Metal whiskers photo gallery

Metal whiskers are tiny filaments that can form on the zinc and tin coatings of data center gear, including servers, racks and floor tiles. When whiskers break off, they can get into computers, creating sporadic problems or even causing power supplies to short out en masse. With the help of powerful microscopes, here's a closer look at metal whiskers in pictures.

metal whiskers

These whiskers are growing on the underside of an old zinc-plated floor tile. Most new tiles are immune to this hazard. While most metal whiskers are not visible to the naked eye, NASA was able to capture the whiskers in this image.

Photos courtesy of the NASA Electronic Parts and Packaging Program

whiskers in greater detail

A Scanning Electron Microscope (SEM) image of the same floor tile shows the whiskers in greater detail.

Photos courtesy of the NASA Electronic Parts and Packaging Program

3mm long whiskers

Some of the whiskers on this tin-plated relay are nearly 3mm.

Photos courtesy of the NASA Electronic Parts and Packaging Program

whiskers on the relay

Another perspective shows additional whiskers on the relay.

Photos courtesy of the NASA Electronic Parts and Packaging Program

metal whiskers on the relay

The metal whiskers on the relay are not noticeable at a glance.

SEM image

In this SEM image, whiskers are growing on the tin-plated contacts of a capacitor.

Photos courtesy of the NASA Electronic Parts and Packaging Program

closer view of the contacts

A closer view of the contacts shows the tin whiskers in greater detail.

Photos courtesy of the NASA Electronic Parts and Packaging Program

whisker nearly 190 micrometers long (.19  mm)

This metal whisker on the contact is nearly 190 micrometers long (.19 mm).

Photos courtesy of the NASA Electronic Parts and Packaging Program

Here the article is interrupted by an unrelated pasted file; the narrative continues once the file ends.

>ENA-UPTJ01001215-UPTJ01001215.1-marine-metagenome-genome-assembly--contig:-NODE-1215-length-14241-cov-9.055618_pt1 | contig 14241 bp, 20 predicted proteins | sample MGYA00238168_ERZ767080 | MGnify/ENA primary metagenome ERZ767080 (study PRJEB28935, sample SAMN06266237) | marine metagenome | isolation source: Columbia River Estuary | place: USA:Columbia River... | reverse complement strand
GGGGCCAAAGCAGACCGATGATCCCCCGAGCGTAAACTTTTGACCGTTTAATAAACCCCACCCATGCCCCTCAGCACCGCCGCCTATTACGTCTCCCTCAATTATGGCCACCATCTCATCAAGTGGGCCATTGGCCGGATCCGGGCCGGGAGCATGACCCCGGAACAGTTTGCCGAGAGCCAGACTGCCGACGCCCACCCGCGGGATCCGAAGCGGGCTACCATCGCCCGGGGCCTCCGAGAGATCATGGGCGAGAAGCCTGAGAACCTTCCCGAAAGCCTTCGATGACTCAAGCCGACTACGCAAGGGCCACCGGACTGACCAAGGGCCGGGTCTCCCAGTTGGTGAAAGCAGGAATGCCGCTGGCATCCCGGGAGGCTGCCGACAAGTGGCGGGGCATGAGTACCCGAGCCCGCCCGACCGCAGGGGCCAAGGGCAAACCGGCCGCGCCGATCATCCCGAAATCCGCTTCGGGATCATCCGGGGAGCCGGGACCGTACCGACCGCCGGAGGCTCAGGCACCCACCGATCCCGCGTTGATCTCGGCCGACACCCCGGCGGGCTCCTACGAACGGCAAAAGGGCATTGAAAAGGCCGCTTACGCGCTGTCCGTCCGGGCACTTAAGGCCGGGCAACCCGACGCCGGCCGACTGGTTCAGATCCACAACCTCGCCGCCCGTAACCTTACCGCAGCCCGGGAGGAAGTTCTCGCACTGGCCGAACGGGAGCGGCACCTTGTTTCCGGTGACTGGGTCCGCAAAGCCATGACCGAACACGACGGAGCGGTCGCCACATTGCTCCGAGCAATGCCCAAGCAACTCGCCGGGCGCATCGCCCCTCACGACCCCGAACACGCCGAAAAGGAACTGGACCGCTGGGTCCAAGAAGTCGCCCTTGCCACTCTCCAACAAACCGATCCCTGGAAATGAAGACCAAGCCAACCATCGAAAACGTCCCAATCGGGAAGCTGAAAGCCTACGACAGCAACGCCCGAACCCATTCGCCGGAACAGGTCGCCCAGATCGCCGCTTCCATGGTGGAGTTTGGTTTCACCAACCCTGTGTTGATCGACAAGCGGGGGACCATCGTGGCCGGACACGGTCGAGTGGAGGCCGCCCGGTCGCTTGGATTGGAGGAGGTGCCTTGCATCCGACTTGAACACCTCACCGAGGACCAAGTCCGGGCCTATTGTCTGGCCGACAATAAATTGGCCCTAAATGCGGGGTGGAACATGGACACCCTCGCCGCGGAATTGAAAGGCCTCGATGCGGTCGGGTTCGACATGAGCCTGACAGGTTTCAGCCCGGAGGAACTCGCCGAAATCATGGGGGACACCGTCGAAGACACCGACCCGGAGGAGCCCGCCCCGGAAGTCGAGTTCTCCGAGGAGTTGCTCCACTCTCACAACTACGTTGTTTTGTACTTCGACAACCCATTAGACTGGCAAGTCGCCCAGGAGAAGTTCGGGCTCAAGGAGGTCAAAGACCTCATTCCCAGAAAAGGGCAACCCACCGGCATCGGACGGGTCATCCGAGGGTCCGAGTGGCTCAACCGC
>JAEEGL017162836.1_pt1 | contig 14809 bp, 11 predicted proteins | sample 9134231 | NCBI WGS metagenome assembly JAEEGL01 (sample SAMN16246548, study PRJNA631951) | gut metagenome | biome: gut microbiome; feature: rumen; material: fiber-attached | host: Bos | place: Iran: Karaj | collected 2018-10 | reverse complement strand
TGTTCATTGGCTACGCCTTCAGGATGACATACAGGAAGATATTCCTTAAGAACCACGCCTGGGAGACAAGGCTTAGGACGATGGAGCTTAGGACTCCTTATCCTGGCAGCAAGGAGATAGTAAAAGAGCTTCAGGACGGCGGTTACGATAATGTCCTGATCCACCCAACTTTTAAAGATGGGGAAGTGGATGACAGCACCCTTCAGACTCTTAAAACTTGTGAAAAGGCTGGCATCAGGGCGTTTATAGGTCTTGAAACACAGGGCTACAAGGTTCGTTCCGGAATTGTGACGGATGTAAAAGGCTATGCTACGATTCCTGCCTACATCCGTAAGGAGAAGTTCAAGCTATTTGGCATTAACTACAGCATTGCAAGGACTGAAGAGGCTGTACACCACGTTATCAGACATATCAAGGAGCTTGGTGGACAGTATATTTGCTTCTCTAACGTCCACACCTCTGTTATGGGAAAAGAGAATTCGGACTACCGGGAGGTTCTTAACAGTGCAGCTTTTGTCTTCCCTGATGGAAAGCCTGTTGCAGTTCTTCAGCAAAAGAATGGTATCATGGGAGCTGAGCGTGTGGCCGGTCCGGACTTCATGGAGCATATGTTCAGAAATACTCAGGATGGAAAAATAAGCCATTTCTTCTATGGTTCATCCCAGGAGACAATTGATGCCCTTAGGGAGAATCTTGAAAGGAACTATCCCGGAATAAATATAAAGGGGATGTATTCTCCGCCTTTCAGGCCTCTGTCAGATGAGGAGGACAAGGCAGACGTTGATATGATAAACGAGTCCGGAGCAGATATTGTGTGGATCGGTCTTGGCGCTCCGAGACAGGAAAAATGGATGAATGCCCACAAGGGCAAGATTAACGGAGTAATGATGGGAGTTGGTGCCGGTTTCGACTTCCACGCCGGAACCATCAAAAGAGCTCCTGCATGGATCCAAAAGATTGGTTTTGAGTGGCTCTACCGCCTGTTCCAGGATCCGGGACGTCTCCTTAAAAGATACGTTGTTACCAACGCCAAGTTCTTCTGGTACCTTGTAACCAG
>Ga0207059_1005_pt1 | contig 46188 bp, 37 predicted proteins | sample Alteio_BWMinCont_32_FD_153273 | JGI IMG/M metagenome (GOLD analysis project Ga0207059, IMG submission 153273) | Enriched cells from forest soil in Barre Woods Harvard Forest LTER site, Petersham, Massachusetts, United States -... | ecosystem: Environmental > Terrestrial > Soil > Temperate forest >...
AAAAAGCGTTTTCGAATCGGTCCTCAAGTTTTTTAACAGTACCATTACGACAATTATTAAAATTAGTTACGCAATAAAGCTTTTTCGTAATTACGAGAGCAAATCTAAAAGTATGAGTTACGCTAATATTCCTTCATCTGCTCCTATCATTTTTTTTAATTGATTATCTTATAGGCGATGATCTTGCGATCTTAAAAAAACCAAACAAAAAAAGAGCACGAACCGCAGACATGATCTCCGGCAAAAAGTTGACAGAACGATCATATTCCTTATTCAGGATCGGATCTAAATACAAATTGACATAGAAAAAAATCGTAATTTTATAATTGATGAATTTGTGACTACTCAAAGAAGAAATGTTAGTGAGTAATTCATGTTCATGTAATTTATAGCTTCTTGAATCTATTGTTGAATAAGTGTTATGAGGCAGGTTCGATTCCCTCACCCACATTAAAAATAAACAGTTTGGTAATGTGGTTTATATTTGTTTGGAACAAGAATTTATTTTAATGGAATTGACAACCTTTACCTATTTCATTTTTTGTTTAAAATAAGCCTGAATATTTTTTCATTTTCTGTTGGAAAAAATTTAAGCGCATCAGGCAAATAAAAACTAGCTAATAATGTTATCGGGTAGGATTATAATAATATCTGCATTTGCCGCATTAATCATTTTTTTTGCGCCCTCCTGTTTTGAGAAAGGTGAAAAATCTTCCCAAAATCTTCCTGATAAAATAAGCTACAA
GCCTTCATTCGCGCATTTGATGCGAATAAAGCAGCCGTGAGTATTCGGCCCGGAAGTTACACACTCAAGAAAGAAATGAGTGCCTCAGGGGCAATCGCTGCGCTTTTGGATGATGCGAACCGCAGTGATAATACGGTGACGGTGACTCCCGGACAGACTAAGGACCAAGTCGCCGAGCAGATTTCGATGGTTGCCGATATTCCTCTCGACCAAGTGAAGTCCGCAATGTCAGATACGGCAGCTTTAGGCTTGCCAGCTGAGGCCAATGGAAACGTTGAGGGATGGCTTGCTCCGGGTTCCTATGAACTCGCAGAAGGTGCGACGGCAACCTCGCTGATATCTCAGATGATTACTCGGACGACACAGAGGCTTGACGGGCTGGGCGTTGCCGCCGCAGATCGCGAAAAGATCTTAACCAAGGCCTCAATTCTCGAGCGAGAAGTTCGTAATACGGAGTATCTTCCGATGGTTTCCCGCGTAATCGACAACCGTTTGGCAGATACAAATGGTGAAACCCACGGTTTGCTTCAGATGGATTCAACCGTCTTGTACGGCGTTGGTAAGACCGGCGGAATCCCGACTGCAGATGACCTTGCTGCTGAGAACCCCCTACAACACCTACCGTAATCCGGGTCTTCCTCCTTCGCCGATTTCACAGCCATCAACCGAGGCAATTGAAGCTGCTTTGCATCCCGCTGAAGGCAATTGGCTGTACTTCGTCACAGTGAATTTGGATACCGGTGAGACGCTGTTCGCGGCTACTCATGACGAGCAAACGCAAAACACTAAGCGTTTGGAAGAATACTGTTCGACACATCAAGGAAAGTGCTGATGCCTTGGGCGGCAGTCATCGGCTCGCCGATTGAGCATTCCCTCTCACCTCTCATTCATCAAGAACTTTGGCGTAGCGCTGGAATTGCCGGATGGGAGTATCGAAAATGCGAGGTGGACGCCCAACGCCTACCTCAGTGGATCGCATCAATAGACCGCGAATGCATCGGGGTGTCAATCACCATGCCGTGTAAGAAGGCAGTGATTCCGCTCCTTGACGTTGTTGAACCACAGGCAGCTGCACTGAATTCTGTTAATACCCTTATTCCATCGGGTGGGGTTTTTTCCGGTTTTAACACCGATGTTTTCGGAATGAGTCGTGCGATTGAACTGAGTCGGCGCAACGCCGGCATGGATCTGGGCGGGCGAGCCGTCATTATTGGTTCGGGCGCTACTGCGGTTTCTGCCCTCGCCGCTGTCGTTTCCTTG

tin-plated integrated circuit

The whiskers on this tin-plated integrated circuit are not visible at a glance.

Photos courtesy of the NASA Electronic Parts and Packaging Program

metal whisker  growth

A close-up photograph of the integrated circuit’s contacts reveals metal whisker growth.

Photos courtesy of the NASA Electronic Parts and Packaging Program

tin whiskers on this integrated circuit

According to NASA, the tin whiskers on this integrated circuit caused a short-circuit that led to the failure of a system used by a power company. More information on that failure is available here .

Photos courtesy of the NASA Electronic Parts and Packaging Program

tin-plated motherboard test point

Metal whiskers are barely visible in this SEM image of a tin-plated motherboard test point.

Photos courtesy of the NASA Electronic Parts and Packaging Program

middle of the test point

In the middle of the test point, tin whiskers are easy to spot.

Photos courtesy of the NASA Electronic Parts and Packaging Program

tin  whiskers in detail

A closer view of the test point shows the tin whiskers in detail.

Photos courtesy of the NASA Electronic Parts and Packaging Program

zooming in on the whiskers

By zooming in on the whiskers in the left of the previous image, NASA researchers produced an even closer view of the test point’s tin whiskers.

Photos courtesy of the NASA Electronic Parts and Packaging Program